Gasoline futures were advancing while crude and diesel contracts bounced off earlier declines to struggle close to positive territory Wednesday following the release of bullish federal inventory and demand data earlier in the morning.

Gasoline futures were seeing strong gains at 11 a.m. ET, with the NYMEX June RBOB contract rising 2.21cts to $2.4817/gal, more than 4cts off earlier lows. July prices were 1.95cts higher to $2.4710/gal. ULSD losses were measured in fractions of a cent, with the June contract down 0.16ct to $2.4184/gal, bouncing back from an earlier low of $2.3764/gal. The July contract was off 0.2ct to $2.4325/gal.

Oil contracts were more than $1 higher than earlier lows, with the June West Texas Intermediate crude down 4cts to $77.98/bbl while July prices were 3cts lower to $77.62/bbl. Prices for July and August Brent crude were each 1ct lower to $82.37/bbl and $81.95/bbl, respectively.

Energy prices had started the morning under pressure after the International Energy Agency lowered its monthly forecast for global oil demand growth in 2024 to 1.1 million b/d, down from 1.2 million b/d in its April forecast. IEA, however, still expects demand to average 103.2 million b/d over the course of the year.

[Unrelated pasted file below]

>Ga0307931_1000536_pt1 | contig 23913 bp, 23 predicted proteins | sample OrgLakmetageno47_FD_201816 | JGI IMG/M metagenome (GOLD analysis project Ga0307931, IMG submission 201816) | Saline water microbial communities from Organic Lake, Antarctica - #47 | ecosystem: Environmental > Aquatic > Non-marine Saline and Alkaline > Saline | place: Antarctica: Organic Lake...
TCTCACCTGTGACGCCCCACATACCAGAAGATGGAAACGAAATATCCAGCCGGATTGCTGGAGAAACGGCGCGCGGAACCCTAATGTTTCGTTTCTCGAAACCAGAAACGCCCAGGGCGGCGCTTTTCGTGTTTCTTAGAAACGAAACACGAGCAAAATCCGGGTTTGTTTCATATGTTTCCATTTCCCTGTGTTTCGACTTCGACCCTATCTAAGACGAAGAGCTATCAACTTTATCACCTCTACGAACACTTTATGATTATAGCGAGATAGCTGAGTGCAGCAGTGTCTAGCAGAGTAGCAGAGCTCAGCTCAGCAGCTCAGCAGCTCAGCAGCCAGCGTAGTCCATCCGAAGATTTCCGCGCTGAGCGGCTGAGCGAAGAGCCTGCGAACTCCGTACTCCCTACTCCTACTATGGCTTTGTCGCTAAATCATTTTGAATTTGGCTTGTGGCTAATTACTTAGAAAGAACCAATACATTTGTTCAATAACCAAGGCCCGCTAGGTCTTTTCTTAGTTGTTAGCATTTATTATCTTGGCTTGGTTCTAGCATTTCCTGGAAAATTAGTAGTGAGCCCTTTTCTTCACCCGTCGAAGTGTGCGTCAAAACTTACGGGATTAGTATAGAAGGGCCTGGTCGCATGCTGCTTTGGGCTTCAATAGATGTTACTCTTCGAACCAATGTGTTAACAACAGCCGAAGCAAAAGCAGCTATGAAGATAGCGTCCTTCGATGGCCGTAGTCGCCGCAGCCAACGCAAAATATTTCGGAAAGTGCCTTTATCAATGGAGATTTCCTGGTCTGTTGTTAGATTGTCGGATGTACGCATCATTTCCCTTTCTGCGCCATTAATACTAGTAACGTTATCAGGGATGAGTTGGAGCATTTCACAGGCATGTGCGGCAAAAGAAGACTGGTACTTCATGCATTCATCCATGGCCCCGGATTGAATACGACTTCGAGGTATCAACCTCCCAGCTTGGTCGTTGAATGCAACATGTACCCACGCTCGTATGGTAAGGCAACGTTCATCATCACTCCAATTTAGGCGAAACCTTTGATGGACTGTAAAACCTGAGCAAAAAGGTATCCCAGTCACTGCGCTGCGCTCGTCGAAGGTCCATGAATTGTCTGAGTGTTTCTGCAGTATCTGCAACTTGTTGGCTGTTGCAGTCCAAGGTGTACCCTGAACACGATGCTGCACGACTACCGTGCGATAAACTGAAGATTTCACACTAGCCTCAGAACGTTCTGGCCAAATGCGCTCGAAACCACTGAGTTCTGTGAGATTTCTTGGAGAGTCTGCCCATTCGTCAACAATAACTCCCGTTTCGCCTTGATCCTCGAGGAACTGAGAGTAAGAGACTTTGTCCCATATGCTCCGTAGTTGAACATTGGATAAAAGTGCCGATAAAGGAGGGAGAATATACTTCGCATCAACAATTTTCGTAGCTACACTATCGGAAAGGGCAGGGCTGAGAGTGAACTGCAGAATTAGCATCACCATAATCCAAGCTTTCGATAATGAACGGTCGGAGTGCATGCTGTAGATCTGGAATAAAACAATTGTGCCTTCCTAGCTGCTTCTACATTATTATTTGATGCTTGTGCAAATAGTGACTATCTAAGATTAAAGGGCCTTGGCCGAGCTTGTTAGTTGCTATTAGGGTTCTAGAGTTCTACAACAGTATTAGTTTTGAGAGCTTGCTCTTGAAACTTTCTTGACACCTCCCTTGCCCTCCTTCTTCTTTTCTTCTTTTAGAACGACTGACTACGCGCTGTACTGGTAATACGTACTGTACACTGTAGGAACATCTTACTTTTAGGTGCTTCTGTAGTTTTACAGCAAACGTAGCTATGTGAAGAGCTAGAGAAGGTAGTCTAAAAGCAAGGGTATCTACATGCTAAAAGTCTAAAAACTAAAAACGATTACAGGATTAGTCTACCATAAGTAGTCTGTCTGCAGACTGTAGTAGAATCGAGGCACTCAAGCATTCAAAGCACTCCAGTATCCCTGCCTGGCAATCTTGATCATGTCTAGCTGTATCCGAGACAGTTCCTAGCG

The release of the U.S. Energy Information Administration's weekly Petroleum Status Report, however, turned markets around, as EIA reported declines in crude, gasoline and distillate inventories in the week ending Friday. EIA also said U.S. gasoline demand increased during the week.

EIA's reported 2.5 million bbl drop in U.S. crude inventories was higher than anticipated, with supplies now 4% below seasonal averages. Gasoline supplies fell by 200,000 bbl and were 1% below the five-year average while distillate supplies declined slightly and remain 7% lower than usual at this time of year, EIA said.

The drop in crude inventories came as U.S. refineries operated at 90.4% of capacity during the week, an increase of nearly two percentage points from the previous week and the highest levels seen so far this year.

Total gasoline products supplied, EIA's indicator of implied demand, rose by about 80,000 bbl during the week to 8.875 million b/d - still slightly below levels seen at this time last year.

Energy prices are also receiving support from the release of the Labor Department's latest Consumer Price Index on Wednesday, which showed a 0.3% increase from March, slightly lower than expected, sparking a small rally in equity markets.

This content was created by Oil Price Information Service, which is operated by Dow Jones & Co. OPIS is run independently from Dow Jones Newswires and The Wall Street Journal.

--Reporting by Steve Cronin,; Editing by Michael Kelly,

(END) Dow Jones Newswires

05-15-24 1220ET